A hand partially painted green, holding a stem with green leaves

This year, Earth Day (22 April) marks the second anniversary of the Paris Agreement on climate change. Since the agreement took effect, nations and businesses around the world have taken great strides towards an eco-friendly, green future. While large multinationals have a huge role to play in this respect, small businesses are just as important. Unlike their larger counterparts, small businesses are adaptable and agile, so can quickly change to become environmentally friendly. This is also useful from a commercial point of view, as it’s something that consumers increasingly see as a key requirement when it comes to choosing between competitors.

So, just how can a small business become a sustainable business? We explore some of the simplest and most effective green business practices to help your enterprise become a leader in the fight against climate change.

Setting up an eco-office


A workspace with desk, laptop, and green fern.


Reduce waste

The first step on any small business’ sustainability journey is to reduce waste. In spite of recycling efforts paper is still a major landfill component, and offices are a significant contributor to paper waste. Beyond encouraging employees to go paperless, businesses should aim to have a clear policy in place to reduce paper waste. Make sure every employee is aware of the policy, and consider a reminder sign near the printer. This idea can be taken further, to the front-end of the business. Instead of leafleting and taking out print ads in local papers and magazines, consider online marketing and email blasts.


Set environmental guidelines

Alongside a paperless policy, eco-friendly small businesses should also have clear guidelines on maintaining a green office space. Energy-saving light bulbs, bigger windows, and low-energy computer settings can all make a difference. If your employees need to use devices, consider allowing them to use their own rather than providing, say, a second phone and a second laptop for out-of-office use. Two-factor security and private connections make this a more viable option today than ever before.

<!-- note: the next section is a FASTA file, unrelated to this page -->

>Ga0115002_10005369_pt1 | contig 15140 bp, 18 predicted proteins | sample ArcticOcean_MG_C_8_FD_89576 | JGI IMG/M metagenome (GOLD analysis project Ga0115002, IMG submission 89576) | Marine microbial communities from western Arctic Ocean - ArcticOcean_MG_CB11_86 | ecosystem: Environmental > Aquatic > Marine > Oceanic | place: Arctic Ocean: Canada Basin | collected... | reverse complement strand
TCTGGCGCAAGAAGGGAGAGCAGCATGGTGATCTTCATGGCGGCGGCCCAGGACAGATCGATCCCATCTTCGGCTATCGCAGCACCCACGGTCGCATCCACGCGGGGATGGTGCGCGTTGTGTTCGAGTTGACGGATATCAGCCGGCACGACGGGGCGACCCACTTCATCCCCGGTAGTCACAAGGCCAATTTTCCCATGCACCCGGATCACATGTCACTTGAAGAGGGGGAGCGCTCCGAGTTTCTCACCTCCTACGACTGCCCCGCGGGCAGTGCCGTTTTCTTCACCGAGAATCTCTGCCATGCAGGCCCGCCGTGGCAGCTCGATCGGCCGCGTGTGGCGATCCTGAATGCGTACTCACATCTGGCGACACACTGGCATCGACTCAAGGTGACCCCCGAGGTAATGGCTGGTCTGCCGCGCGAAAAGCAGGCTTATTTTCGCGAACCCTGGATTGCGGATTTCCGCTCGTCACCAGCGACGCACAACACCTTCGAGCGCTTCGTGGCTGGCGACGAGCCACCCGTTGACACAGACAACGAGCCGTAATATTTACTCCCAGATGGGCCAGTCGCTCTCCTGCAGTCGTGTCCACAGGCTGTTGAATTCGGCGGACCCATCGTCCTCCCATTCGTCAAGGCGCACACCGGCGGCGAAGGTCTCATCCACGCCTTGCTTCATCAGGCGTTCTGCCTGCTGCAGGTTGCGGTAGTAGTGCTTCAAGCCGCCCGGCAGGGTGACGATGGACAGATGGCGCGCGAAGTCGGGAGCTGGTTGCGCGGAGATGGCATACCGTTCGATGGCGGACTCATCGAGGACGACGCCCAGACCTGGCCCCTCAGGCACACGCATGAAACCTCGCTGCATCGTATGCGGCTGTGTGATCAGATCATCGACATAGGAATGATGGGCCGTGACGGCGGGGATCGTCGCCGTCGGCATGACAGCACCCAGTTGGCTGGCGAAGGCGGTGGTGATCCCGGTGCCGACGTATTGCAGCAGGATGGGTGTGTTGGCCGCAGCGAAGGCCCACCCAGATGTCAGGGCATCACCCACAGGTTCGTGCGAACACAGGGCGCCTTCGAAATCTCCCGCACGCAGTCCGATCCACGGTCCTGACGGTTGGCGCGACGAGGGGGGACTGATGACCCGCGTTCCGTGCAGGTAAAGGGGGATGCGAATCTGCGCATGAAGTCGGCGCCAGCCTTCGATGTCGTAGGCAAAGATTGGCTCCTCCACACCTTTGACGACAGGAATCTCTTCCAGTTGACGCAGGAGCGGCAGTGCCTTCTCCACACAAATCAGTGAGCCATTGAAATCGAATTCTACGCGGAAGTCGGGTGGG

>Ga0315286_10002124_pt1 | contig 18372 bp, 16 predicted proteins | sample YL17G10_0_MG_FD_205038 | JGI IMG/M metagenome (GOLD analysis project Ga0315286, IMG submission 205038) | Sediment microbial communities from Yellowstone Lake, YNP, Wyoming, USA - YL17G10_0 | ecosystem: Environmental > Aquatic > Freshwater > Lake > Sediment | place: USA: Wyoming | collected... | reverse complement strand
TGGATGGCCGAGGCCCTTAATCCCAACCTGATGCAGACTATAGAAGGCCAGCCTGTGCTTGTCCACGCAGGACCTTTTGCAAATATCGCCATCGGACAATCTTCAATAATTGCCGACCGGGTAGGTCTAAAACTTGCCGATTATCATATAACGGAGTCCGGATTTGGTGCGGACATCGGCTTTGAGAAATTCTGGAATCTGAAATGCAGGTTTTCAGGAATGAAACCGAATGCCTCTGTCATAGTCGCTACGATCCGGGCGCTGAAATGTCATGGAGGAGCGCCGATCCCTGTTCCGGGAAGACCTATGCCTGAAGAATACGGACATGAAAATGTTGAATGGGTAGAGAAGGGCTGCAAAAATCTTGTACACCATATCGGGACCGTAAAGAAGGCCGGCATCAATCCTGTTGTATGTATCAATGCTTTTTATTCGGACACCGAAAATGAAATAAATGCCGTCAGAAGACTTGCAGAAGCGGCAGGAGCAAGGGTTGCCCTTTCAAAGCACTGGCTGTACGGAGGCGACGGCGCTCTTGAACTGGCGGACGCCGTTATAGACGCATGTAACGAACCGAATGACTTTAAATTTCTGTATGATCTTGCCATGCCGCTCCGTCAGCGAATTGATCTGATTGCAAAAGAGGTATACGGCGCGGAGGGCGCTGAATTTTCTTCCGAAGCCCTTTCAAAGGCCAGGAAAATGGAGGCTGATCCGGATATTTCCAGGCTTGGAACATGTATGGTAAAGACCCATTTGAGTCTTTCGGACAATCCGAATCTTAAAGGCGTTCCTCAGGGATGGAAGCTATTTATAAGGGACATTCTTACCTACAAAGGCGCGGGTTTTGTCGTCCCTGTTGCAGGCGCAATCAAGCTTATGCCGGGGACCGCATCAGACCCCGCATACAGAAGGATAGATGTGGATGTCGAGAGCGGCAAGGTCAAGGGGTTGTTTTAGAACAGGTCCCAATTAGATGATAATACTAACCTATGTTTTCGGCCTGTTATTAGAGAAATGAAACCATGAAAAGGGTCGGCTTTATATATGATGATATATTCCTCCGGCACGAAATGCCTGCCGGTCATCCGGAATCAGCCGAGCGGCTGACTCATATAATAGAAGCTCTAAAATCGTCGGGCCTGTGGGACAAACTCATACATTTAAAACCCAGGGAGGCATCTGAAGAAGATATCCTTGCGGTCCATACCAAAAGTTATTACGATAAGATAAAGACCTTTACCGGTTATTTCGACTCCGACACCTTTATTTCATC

Choose sustainable suppliers

Beyond the physical office, think about the bigger picture. You might not be able to choose who your customers are, but you do have a choice when it comes to the energy supplier and bank your business uses. Switch to providers that commit to sustainability, and don’t be afraid to change at a later date if you see a more innovative environmental offering elsewhere on the market. The more small businesses that do this, the faster large-scale energy and banking providers will cotton on to the growing demand for green business services.


Ongoing environmentalism


Flexible working

These are the initial practical changes that any operation aiming to become an eco-business should be making. However, the sustainability challenge doesn’t stop at the infrastructure level; there’s a lot you can do to drive sustainability in society through ongoing schemes. One of the best and simplest ideas is to encourage employees to travel to work in an environmentally friendly manner. If you offer perks, consider public transport travel cards, and allow employees to work from home if and when they want to – this can have a huge effect on the overall environmental impact of your workforce. The Cycle to Work Scheme is also worth considering for more established operations; this allows employees to pay for a new bike through a salary sacrifice, saving them money and promoting a carbon-neutral form of transport.


Investing in the future

Finally, think about the wider societal impact of the way you do business. Does your company source and sell physical goods? Change to a sustainable supplier, even if your costs increase, and then seize the marketing benefits to recoup any loss and eventually make the switch profitable. Customers are increasingly voting with their wallets when it comes to sustainability, and those businesses brave enough to take a small hit now are in the best position to reap the rewards of the future.

So, this Earth Day, whether you’re based in London, Manchester, or further afield, why not make sustainability a leading business objective? You’ll be rewarded with happier customers, more alert staff and lower energy bills, on a cleaner, healthier planet.

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